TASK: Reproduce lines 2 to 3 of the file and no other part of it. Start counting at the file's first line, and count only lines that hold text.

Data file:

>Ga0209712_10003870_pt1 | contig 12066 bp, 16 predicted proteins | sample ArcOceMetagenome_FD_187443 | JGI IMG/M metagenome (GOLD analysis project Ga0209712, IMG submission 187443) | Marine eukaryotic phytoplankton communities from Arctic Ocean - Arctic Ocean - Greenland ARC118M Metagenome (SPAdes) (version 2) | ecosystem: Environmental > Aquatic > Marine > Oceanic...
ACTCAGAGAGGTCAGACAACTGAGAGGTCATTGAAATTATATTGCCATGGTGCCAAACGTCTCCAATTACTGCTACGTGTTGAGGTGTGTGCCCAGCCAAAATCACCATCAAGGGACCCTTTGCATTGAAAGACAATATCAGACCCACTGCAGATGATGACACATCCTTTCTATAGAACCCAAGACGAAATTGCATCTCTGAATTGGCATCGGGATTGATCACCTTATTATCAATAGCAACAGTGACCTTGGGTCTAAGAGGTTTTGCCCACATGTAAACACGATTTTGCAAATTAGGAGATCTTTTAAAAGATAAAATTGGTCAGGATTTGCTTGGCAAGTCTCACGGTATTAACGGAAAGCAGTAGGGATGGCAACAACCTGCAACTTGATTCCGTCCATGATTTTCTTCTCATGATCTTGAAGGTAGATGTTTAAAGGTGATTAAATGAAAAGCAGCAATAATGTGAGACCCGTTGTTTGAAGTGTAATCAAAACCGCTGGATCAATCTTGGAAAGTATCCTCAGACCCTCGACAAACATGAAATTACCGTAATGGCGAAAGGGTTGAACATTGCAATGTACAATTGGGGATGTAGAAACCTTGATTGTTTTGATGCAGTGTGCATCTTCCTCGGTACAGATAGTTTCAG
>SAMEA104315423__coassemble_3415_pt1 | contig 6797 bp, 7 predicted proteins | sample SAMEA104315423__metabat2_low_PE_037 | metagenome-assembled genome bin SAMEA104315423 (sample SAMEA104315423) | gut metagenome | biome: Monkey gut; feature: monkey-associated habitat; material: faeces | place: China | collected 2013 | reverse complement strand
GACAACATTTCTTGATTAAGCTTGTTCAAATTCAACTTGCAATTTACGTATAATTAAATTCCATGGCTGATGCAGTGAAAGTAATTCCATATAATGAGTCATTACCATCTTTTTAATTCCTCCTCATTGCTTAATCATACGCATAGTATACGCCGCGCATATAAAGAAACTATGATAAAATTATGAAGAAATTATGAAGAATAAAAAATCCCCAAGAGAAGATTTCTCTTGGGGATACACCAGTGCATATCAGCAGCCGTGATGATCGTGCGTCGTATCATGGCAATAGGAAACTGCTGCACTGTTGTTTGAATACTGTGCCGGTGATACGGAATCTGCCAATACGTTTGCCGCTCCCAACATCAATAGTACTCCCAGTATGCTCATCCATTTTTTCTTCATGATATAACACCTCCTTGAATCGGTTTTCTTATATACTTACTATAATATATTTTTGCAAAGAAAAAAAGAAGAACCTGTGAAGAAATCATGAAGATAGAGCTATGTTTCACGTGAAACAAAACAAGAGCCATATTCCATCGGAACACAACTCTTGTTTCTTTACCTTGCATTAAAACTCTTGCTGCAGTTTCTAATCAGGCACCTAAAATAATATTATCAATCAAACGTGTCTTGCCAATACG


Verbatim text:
ACTCAGAGAGGTCAGACAACTGAGAGGTCATTGAAATTATATTGCCATGGTGCCAAACGTCTCCAATTACTGCTACGTGTTGAGGTGTGTGCCCAGCCAAAATCACCATCAAGGGACCCTTTGCATTGAAAGACAATATCAGACCCACTGCAGATGATGACACATCCTTTCTATAGAACCCAAGACGAAATTGCATCTCTGAATTGGCATCGGGATTGATCACCTTATTATCAATAGCAACAGTGACCTTGGGTCTAAGAGGTTTTGCCCACATGTAAACACGATTTTGCAAATTAGGAGATCTTTTAAAAGATAAAATTGGTCAGGATTTGCTTGGCAAGTCTCACGGTATTAACGGAAAGCAGTAGGGATGGCAACAACCTGCAACTTGATTCCGTCCATGATTTTCTTCTCATGATCTTGAAGGTAGATGTTTAAAGGTGATTAAATGAAAAGCAGCAATAATGTGAGACCCGTTGTTTGAAGTGTAATCAAAACCGCTGGATCAATCTTGGAAAGTATCCTCAGACCCTCGACAAACATGAAATTACCGTAATGGCGAAAGGGTTGAACATTGCAATGTACAATTGGGGATGTAGAAACCTTGATTGTTTTGATGCAGTGTGCATCTTCCTCGGTACAGATAGTTTCAG
>SAMEA104315423__coassemble_3415_pt1 | contig 6797 bp, 7 predicted proteins | sample SAMEA104315423__metabat2_low_PE_037 | metagenome-assembled genome bin SAMEA104315423 (sample SAMEA104315423) | gut metagenome | biome: Monkey gut; feature: monkey-associated habitat; material: faeces | place: China | collected 2013 | reverse complement strand